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Category Archives: shops

In our bookstore tour of the world, we increasingly see the merger of bookselling with another retail concept – for example, the T-site in Daikanyama 代官山 in Tokyo and the Eslite Spectrum in Hong Kong – see our posts here and here. In Bologna, I (Chris) visited the Librerie Coop + Eataly Bologna – a combination that is more 50-50 than the earlier examples.

 

Librerie Coop is a chain in Italian bookstore with more than 30 stores.

 

Eataly is an international operator of food halls selling Italian food stuffs and restaurants – their stores are apparently wildly successful in NYC at first (that was after we left the city) and then in Chicago.

 

Admittedly, we have not yet been inside one in the US but we imagine them to be a kind of European imported food megastore with a high-end food court. The food halls of Harrods (London), Shinsegae (Seoul) and KaDeWe in Berlin (see post) come to mind.

 

The corporate parent is an Italian company founded near Alba and started first in Torino. Apparently, the two companies have collaborated at multiple locations in Italy.

 

The book-food store is located not far from Piazza Maggiore at Via degli Orefici, 19.

 

This location has a cafe, a wine bar…

 

a trattoria …

and an osteria.

I wonder if they will let customer take a book to the table to read while waiting for or consuming his/her order.

The bookstore floor space is tight, although it has several floors. Compare this with the oldest bookstore in Bologna, Libreria A. Nanni which I also visited – see post here.

The space feels intimate and cozy overall. Great idea, well executed.

I read in the news that Eataly will open a food theme park – Eataly World – in Bologna in 2017. It will convert 20 acres of old warehouses into 25 restaurants, 10 classrooms, a convention center, farms, and labs. Buono appetito. Looking forward to it …

Ciao

I was visiting Bologna last December. Bologna is famous not only for its pasta sauce and several other foods but also for its porticos. In total, there are over 45 km (28 miles) of arcades, some 38 in the city center. While strolling in the historic center, I came across this bookstore which uses part of the arcade in front of its store front to display books and magazines.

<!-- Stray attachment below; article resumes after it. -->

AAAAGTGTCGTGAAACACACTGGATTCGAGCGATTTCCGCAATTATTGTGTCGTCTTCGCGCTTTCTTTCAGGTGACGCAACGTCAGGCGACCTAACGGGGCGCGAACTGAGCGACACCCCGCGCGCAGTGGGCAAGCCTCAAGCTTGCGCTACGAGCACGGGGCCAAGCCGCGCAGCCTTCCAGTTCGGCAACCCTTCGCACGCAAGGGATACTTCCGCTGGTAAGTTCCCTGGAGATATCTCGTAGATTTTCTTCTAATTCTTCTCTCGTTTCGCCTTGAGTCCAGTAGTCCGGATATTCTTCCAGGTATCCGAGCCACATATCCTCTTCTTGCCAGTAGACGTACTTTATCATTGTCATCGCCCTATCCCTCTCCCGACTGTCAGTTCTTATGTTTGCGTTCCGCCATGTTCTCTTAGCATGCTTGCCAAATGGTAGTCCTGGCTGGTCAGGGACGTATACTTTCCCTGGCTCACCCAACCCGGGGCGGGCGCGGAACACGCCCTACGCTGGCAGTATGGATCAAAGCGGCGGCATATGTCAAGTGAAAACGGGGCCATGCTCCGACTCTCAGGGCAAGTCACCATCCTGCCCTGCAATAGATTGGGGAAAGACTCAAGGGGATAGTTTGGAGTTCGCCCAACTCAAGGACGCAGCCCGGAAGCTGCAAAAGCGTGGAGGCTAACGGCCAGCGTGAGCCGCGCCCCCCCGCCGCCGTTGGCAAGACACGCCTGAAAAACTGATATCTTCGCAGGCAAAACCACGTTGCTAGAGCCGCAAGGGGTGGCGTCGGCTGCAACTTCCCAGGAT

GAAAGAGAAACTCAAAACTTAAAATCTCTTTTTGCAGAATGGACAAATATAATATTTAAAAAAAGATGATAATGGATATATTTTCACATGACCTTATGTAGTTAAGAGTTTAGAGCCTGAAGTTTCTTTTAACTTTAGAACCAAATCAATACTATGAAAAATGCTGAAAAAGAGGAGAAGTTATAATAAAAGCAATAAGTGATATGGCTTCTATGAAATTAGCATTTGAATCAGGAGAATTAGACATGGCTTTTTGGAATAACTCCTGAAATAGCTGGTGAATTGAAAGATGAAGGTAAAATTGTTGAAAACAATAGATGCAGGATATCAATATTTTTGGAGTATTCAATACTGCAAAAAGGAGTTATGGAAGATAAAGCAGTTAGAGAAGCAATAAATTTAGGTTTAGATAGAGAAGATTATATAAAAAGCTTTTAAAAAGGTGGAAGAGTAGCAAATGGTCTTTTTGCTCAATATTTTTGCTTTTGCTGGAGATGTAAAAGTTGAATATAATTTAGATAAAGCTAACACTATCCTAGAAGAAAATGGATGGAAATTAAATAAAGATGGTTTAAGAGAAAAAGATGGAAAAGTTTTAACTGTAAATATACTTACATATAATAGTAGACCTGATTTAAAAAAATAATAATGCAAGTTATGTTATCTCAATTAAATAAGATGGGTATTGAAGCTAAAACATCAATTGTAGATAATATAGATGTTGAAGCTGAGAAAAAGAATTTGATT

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Libreria Nanni is located at Via Dè Musei, 8 – under il Portico della Morte (Portico of Death) – its name arising from the nearby old Hospital of Santa Maria della Morte, which now houses the Archaeological Museum.

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The bookstore was founded by the Marchesi family in the early nineteenth century became a reference point for students, scholars and bibliophiles. It was acquired by Arnaldo Nanni in 1900’s. This is the oldest bookstore in the city of Bologna.

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It was just 7pm and the store keepers were closing down the store and moving some of the displayed books inside. I quickly wandered inside to look around.

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Apparently, this bookstore was frequented by the well-known writer and film director – Pier Paolo Pasolini – murdered in 1975 unfortunately.

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The bookstore also specializes in ancient books as well as old and rare magazines and comics – see the shelves behind the counter.

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They also sell text books but it is in the back behind the wall of ancient books.

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Judging by the age of the stalls, it is quite likely that books and magazines have been displayed this way for many years.

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Old Architectural Digest …

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comics …

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… and travel magazines

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If you are curious about bookstore, click here to see a renovated bookstore – Rizzoli – in a central shopping arcade in Milano.

Our next post will be about one of the newest bookstore in Bologna. Don’t miss it.

Spanish cured ham (Jamón Ibérico) is well known worldwide. They are sold and consumed in specialist shops – Jamonería – in Madrid.

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One such store situated just off the Puerta del Sol named itself Museo del Jamon.

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Its location suggests that it is a touristy place, but surprisingly, it was packed with locals or domestic tourists.